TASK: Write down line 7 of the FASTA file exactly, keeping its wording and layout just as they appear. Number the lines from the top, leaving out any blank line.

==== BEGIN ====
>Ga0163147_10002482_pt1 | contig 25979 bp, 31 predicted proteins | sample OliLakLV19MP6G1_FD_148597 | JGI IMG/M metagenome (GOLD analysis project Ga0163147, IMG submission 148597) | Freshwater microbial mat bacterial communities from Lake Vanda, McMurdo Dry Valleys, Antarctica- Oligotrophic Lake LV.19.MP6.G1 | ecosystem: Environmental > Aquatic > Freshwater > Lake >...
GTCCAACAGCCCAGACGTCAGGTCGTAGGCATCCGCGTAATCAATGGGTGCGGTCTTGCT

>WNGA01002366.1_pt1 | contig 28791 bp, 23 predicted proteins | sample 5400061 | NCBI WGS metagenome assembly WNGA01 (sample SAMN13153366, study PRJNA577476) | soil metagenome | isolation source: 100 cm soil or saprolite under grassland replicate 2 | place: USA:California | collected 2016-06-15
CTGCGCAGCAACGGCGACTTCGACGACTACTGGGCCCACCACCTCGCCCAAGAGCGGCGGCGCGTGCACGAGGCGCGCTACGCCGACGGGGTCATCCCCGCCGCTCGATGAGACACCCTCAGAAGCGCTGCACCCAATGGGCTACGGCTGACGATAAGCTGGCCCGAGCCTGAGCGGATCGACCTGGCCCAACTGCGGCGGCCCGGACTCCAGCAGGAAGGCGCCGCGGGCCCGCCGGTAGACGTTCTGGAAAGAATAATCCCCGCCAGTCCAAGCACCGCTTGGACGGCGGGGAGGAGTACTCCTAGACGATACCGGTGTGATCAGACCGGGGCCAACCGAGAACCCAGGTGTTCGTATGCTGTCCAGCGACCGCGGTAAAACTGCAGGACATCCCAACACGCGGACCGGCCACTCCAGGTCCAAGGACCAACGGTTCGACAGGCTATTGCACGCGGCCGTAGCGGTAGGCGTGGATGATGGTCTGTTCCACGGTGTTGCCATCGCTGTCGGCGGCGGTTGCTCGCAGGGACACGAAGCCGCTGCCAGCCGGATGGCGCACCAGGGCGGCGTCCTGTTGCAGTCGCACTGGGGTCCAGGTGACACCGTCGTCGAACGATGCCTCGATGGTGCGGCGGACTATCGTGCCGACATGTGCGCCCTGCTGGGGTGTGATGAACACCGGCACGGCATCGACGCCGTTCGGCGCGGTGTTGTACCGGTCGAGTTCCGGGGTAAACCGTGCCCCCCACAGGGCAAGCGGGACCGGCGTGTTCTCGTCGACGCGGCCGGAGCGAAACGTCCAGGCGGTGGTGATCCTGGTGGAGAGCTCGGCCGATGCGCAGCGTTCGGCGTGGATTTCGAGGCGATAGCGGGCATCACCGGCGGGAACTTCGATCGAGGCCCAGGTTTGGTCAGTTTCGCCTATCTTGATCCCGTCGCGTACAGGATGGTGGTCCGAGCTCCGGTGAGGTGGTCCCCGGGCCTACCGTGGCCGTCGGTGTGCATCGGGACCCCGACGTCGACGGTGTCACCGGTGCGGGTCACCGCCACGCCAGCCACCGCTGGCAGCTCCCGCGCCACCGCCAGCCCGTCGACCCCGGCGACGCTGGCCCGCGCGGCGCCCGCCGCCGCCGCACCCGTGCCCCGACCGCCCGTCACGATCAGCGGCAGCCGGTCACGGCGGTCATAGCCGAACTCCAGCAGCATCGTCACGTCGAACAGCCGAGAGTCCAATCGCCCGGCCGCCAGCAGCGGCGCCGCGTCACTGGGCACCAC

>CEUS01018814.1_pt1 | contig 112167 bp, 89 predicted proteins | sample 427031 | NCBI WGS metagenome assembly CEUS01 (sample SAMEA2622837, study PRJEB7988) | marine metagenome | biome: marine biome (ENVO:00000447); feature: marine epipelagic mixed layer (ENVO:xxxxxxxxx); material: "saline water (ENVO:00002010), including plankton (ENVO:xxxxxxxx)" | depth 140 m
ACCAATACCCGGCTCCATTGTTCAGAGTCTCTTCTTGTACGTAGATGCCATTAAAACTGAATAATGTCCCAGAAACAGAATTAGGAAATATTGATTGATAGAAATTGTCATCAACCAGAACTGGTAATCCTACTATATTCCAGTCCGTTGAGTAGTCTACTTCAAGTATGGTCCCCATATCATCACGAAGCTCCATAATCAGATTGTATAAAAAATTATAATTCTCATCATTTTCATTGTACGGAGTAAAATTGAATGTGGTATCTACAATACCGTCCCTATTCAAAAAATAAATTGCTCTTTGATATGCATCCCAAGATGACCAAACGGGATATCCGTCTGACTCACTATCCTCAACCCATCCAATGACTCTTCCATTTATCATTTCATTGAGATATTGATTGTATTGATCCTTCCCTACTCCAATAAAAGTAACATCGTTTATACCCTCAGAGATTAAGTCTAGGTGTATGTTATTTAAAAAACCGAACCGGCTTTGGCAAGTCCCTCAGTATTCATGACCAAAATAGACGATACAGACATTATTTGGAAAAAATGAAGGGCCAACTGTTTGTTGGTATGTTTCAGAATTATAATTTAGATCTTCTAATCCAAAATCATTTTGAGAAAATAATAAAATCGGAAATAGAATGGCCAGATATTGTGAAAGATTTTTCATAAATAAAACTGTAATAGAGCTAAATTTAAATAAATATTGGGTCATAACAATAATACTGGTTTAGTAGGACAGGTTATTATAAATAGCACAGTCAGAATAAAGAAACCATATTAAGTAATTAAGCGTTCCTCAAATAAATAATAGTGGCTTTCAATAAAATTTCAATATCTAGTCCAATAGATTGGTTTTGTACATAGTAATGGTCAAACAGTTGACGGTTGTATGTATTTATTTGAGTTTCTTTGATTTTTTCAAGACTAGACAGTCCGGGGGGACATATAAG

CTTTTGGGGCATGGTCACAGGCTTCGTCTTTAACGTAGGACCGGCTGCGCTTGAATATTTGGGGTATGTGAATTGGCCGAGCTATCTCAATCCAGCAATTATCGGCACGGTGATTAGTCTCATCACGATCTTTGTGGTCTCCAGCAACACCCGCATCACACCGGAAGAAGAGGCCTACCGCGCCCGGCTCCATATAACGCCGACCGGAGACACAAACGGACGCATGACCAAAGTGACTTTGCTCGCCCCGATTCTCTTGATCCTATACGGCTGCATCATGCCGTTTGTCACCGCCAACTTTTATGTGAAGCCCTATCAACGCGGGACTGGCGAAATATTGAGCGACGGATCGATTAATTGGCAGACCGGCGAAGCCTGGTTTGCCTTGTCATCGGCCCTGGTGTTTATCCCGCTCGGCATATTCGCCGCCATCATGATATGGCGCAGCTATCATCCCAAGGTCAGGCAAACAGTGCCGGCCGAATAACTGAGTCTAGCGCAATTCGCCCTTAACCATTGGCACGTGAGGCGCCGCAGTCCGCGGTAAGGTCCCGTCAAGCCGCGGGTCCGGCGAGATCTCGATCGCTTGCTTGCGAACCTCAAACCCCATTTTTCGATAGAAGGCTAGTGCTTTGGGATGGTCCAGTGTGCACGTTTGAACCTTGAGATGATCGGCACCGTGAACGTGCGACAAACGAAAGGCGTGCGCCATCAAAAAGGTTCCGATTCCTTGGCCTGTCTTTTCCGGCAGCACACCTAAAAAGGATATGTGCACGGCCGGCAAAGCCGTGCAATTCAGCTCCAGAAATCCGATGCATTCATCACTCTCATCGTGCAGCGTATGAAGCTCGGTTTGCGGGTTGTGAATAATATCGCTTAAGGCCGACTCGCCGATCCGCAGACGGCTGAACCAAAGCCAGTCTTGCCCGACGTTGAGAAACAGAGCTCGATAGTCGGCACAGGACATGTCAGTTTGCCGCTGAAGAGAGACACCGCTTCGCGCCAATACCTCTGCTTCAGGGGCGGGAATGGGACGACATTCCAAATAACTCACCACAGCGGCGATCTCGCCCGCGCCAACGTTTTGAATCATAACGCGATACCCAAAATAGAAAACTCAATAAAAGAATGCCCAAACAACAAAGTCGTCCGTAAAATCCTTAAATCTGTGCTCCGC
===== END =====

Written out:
CTTTTGGGGCATGGTCACAGGCTTCGTCTTTAACGTAGGACCGGCTGCGCTTGAATATTTGGGGTATGTGAATTGGCCGAGCTATCTCAATCCAGCAATTATCGGCACGGTGATTAGTCTCATCACGATCTTTGTGGTCTCCAGCAACACCCGCATCACACCGGAAGAAGAGGCCTACCGCGCCCGGCTCCATATAACGCCGACCGGAGACACAAACGGACGCATGACCAAAGTGACTTTGCTCGCCCCGATTCTCTTGATCCTATACGGCTGCATCATGCCGTTTGTCACCGCCAACTTTTATGTGAAGCCCTATCAACGCGGGACTGGCGAAATATTGAGCGACGGATCGATTAATTGGCAGACCGGCGAAGCCTGGTTTGCCTTGTCATCGGCCCTGGTGTTTATCCCGCTCGGCATATTCGCCGCCATCATGATATGGCGCAGCTATCATCCCAAGGTCAGGCAAACAGTGCCGGCCGAATAACTGAGTCTAGCGCAATTCGCCCTTAACCATTGGCACGTGAGGCGCCGCAGTCCGCGGTAAGGTCCCGTCAAGCCGCGGGTCCGGCGAGATCTCGATCGCTTGCTTGCGAACCTCAAACCCCATTTTTCGATAGAAGGCTAGTGCTTTGGGATGGTCCAGTGTGCACGTTTGAACCTTGAGATGATCGGCACCGTGAACGTGCGACAAACGAAAGGCGTGCGCCATCAAAAAGGTTCCGATTCCTTGGCCTGTCTTTTCCGGCAGCACACCTAAAAAGGATATGTGCACGGCCGGCAAAGCCGTGCAATTCAGCTCCAGAAATCCGATGCATTCATCACTCTCATCGTGCAGCGTATGAAGCTCGGTTTGCGGGTTGTGAATAATATCGCTTAAGGCCGACTCGCCGATCCGCAGACGGCTGAACCAAAGCCAGTCTTGCCCGACGTTGAGAAACAGAGCTCGATAGTCGGCACAGGACATGTCAGTTTGCCGCTGAAGAGAGACACCGCTTCGCGCCAATACCTCTGCTTCAGGGGCGGGAATGGGACGACATTCCAAATAACTCACCACAGCGGCGATCTCGCCCGCGCCAACGTTTTGAATCATAACGCGATACCCAAAATAGAAAACTCAATAAAAGAATGCCCAAACAACAAAGTCGTCCGTAAAATCCTTAAATCTGTGCTCCGC